In the past 50 years, we’ve experienced one of the greatest evolutions in the payment industry: the credit card. Enabling people to make purchases and send or receive money digitally, the credit card minimized society’s use of cash and checks. For accountants, this introduced a new way businesses are paid and how they pay their employees, vendors and customers.
And now, just to keep us accounting and finance folks on our toes, we’ve been introduced to a whole new method of currency: the bitcoin.
What is a bitcoin?
A bitcoin is a cryptocurrency or digital currency. Did you know that the Bitcoins market is now almost $10 billion? According to Bitcoin.org, bitcoins’ value is derived from mathematics, rather than gold or silver. The value comes only and directly from people willing to accept bitcoins as payment. Basically, the more they are accepted, the greater their value. Even though when demand increases, the supply will never exceed 21 million bitcoins due to the configuration of the underlying algorithm.
A boom in bitcoins
There are many reasons bitcoin use has increased, including:
- A lower risk of fraud as compared to using credit or debit cards
- Inability for the purchaser to reverse or “chargeback” the transaction
- Inability of the seller to add fees to the transaction
- It is fast (no waiting for funds to clear the bank)
- It is less expensive to send funds internationally
- Personal information is never revealed
How to account for bitcoins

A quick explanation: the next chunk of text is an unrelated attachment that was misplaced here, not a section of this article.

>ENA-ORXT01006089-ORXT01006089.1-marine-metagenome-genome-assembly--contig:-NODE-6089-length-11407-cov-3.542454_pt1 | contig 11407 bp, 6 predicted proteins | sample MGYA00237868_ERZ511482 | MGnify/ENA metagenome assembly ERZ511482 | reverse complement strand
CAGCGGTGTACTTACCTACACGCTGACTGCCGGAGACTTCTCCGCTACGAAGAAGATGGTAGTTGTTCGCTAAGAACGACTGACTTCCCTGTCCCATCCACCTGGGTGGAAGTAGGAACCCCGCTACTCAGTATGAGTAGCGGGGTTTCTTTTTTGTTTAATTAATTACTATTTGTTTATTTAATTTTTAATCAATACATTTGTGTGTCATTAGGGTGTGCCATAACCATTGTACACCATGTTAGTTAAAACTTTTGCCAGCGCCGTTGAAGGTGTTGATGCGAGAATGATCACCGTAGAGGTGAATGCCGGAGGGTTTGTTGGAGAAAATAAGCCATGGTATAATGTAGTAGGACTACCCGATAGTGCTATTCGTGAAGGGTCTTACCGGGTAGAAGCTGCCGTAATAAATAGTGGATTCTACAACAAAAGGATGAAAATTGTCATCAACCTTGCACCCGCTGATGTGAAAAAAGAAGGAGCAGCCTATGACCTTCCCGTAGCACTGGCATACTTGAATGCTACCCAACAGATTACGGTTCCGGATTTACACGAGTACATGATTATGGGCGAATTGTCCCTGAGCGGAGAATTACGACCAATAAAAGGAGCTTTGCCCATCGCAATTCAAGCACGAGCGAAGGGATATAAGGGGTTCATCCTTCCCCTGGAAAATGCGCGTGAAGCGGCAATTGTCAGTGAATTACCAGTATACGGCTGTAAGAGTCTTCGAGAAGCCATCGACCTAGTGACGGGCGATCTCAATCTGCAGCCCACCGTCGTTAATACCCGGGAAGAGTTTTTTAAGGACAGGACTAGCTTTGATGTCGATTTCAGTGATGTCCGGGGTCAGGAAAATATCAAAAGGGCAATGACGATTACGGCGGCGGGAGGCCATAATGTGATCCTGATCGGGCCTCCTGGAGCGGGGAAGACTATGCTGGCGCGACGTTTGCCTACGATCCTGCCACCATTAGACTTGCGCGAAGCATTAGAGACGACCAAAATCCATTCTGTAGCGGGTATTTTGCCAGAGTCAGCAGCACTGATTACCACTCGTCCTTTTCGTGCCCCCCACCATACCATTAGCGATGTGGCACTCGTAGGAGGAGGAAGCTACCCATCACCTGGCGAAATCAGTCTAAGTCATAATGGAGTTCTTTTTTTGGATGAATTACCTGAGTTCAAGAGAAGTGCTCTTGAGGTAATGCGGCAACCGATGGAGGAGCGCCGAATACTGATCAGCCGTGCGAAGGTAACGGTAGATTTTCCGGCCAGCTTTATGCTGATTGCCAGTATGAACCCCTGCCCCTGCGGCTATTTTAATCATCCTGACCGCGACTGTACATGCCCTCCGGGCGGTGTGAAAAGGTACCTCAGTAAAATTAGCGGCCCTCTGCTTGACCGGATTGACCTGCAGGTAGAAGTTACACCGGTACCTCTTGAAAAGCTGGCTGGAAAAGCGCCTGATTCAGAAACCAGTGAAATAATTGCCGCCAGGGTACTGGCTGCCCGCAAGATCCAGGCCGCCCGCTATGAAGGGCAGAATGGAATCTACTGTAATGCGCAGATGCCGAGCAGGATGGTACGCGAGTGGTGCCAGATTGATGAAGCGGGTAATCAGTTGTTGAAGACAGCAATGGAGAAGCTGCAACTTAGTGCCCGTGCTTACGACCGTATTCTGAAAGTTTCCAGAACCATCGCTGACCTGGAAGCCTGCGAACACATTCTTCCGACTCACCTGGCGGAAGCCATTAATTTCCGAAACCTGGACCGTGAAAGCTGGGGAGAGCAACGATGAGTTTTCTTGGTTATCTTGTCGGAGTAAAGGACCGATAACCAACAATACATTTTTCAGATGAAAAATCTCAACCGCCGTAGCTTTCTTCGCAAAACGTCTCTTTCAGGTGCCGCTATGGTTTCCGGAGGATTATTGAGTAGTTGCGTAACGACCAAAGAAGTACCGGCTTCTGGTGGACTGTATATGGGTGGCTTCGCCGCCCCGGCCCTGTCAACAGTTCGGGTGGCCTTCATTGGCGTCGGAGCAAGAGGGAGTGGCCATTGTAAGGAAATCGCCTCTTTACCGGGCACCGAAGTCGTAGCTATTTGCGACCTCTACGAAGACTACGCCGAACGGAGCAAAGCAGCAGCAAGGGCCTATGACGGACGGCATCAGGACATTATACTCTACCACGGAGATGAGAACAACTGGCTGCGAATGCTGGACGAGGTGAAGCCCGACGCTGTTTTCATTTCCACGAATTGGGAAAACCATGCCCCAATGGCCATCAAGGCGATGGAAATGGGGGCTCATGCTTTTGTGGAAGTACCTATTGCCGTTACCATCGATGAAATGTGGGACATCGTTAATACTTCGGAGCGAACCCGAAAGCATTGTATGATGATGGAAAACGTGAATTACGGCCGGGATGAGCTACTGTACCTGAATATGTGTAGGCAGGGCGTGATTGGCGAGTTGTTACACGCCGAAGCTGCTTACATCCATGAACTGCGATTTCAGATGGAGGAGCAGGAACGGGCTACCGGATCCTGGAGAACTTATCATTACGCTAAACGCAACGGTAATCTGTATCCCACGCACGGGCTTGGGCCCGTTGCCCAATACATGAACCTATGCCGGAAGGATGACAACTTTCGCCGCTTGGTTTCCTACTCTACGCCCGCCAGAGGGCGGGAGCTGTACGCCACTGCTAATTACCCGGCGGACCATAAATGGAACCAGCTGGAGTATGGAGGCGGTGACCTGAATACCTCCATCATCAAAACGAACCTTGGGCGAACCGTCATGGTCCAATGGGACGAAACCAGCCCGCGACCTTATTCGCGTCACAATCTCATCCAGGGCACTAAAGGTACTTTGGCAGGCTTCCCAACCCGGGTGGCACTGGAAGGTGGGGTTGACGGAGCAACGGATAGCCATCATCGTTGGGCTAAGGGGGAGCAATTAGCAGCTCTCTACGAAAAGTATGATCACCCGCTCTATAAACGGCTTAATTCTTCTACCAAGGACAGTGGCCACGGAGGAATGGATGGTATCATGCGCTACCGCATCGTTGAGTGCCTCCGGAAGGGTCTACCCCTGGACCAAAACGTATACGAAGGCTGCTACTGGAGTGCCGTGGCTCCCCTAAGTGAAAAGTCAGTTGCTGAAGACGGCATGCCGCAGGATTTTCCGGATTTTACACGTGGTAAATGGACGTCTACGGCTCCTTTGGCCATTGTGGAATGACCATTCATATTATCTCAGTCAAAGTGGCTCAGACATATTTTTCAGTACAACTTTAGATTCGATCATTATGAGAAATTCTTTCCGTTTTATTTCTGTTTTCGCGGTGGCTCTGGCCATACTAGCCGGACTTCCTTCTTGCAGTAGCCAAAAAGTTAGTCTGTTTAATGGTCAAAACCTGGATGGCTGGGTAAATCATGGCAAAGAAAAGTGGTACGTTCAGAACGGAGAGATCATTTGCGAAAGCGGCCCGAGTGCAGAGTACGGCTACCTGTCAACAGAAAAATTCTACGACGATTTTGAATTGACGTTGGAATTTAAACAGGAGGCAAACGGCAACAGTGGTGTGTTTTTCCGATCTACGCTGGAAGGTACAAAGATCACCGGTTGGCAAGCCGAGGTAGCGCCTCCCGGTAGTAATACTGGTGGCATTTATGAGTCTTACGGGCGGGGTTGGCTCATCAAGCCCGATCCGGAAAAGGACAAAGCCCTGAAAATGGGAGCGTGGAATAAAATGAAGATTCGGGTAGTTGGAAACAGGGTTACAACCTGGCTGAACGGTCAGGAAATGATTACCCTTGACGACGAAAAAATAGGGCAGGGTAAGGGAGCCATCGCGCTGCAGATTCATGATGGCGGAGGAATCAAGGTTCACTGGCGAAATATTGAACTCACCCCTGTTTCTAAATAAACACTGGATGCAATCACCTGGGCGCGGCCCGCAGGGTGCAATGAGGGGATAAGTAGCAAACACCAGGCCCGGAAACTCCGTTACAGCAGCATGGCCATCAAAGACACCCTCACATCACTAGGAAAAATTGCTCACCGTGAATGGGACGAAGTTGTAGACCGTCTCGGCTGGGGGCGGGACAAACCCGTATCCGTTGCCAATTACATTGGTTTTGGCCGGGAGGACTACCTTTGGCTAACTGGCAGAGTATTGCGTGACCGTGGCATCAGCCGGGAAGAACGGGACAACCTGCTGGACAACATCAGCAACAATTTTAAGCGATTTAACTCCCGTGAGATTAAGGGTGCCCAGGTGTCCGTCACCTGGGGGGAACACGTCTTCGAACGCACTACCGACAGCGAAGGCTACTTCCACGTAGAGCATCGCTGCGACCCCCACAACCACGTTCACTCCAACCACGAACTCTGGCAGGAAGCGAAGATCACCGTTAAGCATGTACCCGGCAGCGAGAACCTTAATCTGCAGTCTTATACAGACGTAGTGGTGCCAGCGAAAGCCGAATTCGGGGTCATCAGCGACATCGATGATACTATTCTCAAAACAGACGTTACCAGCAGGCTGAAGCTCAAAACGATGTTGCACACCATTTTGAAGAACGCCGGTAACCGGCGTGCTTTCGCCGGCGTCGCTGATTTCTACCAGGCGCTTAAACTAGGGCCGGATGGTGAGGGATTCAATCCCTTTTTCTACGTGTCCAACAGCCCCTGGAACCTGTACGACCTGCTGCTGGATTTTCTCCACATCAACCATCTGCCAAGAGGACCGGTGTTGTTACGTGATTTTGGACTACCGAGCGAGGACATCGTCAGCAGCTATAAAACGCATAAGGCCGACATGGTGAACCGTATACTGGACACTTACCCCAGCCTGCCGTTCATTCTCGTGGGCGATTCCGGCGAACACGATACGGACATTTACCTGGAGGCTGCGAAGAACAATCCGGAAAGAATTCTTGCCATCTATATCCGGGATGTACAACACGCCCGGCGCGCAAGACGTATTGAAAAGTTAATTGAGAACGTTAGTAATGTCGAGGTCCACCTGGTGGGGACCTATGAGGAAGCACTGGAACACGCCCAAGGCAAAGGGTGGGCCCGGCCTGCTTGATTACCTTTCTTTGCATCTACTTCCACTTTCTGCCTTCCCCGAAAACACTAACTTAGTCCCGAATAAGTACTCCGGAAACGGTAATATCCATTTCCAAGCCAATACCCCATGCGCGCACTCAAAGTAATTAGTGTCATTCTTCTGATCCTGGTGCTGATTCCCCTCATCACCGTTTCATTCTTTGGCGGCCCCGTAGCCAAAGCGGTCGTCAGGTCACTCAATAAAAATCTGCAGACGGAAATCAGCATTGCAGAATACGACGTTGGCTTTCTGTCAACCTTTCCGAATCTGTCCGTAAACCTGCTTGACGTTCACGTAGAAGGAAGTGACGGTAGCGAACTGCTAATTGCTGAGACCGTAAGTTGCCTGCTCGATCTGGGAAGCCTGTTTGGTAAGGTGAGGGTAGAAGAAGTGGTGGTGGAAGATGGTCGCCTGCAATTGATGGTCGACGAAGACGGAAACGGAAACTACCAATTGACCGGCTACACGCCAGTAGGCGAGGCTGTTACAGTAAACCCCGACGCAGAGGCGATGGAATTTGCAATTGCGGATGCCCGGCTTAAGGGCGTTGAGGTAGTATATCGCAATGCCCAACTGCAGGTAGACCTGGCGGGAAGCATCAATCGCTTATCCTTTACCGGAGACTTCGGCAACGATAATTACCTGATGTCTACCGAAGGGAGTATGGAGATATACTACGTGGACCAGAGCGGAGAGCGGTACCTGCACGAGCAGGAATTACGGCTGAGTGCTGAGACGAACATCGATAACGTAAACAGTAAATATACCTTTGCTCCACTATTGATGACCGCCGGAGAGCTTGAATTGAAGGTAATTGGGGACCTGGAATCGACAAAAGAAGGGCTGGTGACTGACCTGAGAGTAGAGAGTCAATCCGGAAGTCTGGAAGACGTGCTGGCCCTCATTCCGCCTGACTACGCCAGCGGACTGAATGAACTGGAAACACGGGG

With the popularity of bitcoin, new issues arise in how to account for transactions using bitcoin as a payment method. In 2014, the Internal Revenue Service issued a notice that digital currency is to be treated as a property and that the principals applicable to property apply. This creates some interesting challenges when using bitcoins.
When accounting for bitcoins, there are a few important rules to follow:
- Bitcoins should be characterized as Other Current Assets rather than cash.
- Since most accounting systems require a cash account when paying bills or receiving payment, additional steps must be taken to book the transaction.
- A revaluation and subsequent Depreciation/Appreciation entry should be booked at each reporting period using the value ascertained from bitcoin exchanges.
- Any change in value should be taxed as a capital gains or loss.
As with any other asset, any appreciate or depreciation in value is not recorded for tax purposes until it is actually realized by selling or, in this case, spending the asset.
To avoid some of the accounting headaches related to accepting a digital currency, try using a payment processer, such as BitPay and Coinkite. Because the processer accept bitcoins and then pays you in cash, you never actually own any bitcoins.
As is evident by the growth and success of the bitcoin industry, other cryptocurrencies like Litecoin and Primecoin have begun entering the marketplace. And it’s only a matter of time before the next great algorithm is created.
Whether its bitcoins, balance sheets or the bottom line, navigating the changing industry trends and regulations is no easy feat. Enlisting the services of financial consulting firms like virtual CFO (vcfo) can ensure your business is profitable, compliant and successful.
Sharon Foster is a Consulting CFO for vcfo Austin. As a top financial consulting and HR consulting firm, vcfo provides contract CFO and CFO Consulting services, HR outsourcing and interim HR services. Additionally, we provide technology strategies consulting and cost-effective recruiting solutions. Whether you seek part-time, interim, project-based or full-time support, vcfo’s customizable engagement model will fit your specific business needs.